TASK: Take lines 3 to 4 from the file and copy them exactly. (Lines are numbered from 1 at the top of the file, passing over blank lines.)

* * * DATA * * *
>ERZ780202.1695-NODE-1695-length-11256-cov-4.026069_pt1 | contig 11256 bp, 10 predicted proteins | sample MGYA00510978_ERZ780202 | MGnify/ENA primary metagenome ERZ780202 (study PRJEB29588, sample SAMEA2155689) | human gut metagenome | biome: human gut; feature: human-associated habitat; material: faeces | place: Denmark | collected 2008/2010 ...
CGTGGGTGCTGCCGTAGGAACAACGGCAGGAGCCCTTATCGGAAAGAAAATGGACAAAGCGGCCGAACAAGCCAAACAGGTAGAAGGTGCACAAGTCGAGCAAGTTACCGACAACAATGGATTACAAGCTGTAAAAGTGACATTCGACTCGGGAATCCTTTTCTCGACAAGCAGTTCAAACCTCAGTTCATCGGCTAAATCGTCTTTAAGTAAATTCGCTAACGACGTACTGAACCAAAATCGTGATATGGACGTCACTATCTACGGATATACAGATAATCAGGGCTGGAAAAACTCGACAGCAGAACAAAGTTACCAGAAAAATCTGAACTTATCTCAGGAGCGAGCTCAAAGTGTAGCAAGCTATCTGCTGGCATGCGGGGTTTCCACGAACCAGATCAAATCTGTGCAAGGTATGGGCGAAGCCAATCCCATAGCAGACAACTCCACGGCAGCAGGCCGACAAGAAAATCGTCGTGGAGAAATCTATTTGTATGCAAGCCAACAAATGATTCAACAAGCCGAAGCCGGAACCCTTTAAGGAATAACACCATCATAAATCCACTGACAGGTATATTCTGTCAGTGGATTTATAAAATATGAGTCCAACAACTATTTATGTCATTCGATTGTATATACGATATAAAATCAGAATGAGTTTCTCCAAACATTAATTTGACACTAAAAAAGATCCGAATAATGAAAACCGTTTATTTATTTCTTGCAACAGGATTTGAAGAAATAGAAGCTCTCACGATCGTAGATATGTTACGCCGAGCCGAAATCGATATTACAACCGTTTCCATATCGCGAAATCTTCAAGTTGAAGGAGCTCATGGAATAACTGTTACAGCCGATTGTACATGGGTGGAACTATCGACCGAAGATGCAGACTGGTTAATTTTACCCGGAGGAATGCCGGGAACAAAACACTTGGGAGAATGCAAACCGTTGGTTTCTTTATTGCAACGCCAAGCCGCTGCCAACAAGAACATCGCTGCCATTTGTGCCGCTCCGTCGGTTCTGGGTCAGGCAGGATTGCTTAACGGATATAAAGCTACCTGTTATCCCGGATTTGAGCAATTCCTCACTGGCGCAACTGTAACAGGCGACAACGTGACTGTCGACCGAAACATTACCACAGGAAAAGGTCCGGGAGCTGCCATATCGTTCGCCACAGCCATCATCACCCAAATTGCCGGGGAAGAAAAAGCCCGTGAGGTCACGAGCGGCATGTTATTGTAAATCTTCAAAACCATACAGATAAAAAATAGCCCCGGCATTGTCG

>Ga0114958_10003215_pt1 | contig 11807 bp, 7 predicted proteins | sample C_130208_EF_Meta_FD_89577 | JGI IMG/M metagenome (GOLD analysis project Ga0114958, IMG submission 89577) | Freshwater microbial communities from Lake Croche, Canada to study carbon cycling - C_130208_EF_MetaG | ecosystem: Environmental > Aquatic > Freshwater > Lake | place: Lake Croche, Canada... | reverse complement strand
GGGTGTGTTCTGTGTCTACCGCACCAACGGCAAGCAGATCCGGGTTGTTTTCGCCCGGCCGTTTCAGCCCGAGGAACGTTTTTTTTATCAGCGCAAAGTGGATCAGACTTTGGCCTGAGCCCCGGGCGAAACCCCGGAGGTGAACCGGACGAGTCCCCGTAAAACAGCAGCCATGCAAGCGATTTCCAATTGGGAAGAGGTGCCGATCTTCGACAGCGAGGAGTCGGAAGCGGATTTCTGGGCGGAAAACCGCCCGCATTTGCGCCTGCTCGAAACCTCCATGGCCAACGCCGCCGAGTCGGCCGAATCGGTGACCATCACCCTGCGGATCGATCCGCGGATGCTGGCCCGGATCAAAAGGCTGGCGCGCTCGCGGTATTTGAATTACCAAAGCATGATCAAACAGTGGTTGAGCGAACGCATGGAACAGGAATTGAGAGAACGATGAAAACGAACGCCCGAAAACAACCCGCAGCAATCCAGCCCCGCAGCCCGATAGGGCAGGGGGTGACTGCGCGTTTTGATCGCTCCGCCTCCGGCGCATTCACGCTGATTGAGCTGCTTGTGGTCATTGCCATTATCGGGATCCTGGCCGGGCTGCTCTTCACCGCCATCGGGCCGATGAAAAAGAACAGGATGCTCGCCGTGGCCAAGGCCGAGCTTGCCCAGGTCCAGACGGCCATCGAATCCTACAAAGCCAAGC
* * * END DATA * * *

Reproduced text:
>Ga0114958_10003215_pt1 | contig 11807 bp, 7 predicted proteins | sample C_130208_EF_Meta_FD_89577 | JGI IMG/M metagenome (GOLD analysis project Ga0114958, IMG submission 89577) | Freshwater microbial communities from Lake Croche, Canada to study carbon cycling - C_130208_EF_MetaG | ecosystem: Environmental > Aquatic > Freshwater > Lake | place: Lake Croche, Canada... | reverse complement strand
GGGTGTGTTCTGTGTCTACCGCACCAACGGCAAGCAGATCCGGGTTGTTTTCGCCCGGCCGTTTCAGCCCGAGGAACGTTTTTTTTATCAGCGCAAAGTGGATCAGACTTTGGCCTGAGCCCCGGGCGAAACCCCGGAGGTGAACCGGACGAGTCCCCGTAAAACAGCAGCCATGCAAGCGATTTCCAATTGGGAAGAGGTGCCGATCTTCGACAGCGAGGAGTCGGAAGCGGATTTCTGGGCGGAAAACCGCCCGCATTTGCGCCTGCTCGAAACCTCCATGGCCAACGCCGCCGAGTCGGCCGAATCGGTGACCATCACCCTGCGGATCGATCCGCGGATGCTGGCCCGGATCAAAAGGCTGGCGCGCTCGCGGTATTTGAATTACCAAAGCATGATCAAACAGTGGTTGAGCGAACGCATGGAACAGGAATTGAGAGAACGATGAAAACGAACGCCCGAAAACAACCCGCAGCAATCCAGCCCCGCAGCCCGATAGGGCAGGGGGTGACTGCGCGTTTTGATCGCTCCGCCTCCGGCGCATTCACGCTGATTGAGCTGCTTGTGGTCATTGCCATTATCGGGATCCTGGCCGGGCTGCTCTTCACCGCCATCGGGCCGATGAAAAAGAACAGGATGCTCGCCGTGGCCAAGGCCGAGCTTGCCCAGGTCCAGACGGCCATCGAATCCTACAAAGCCAAGC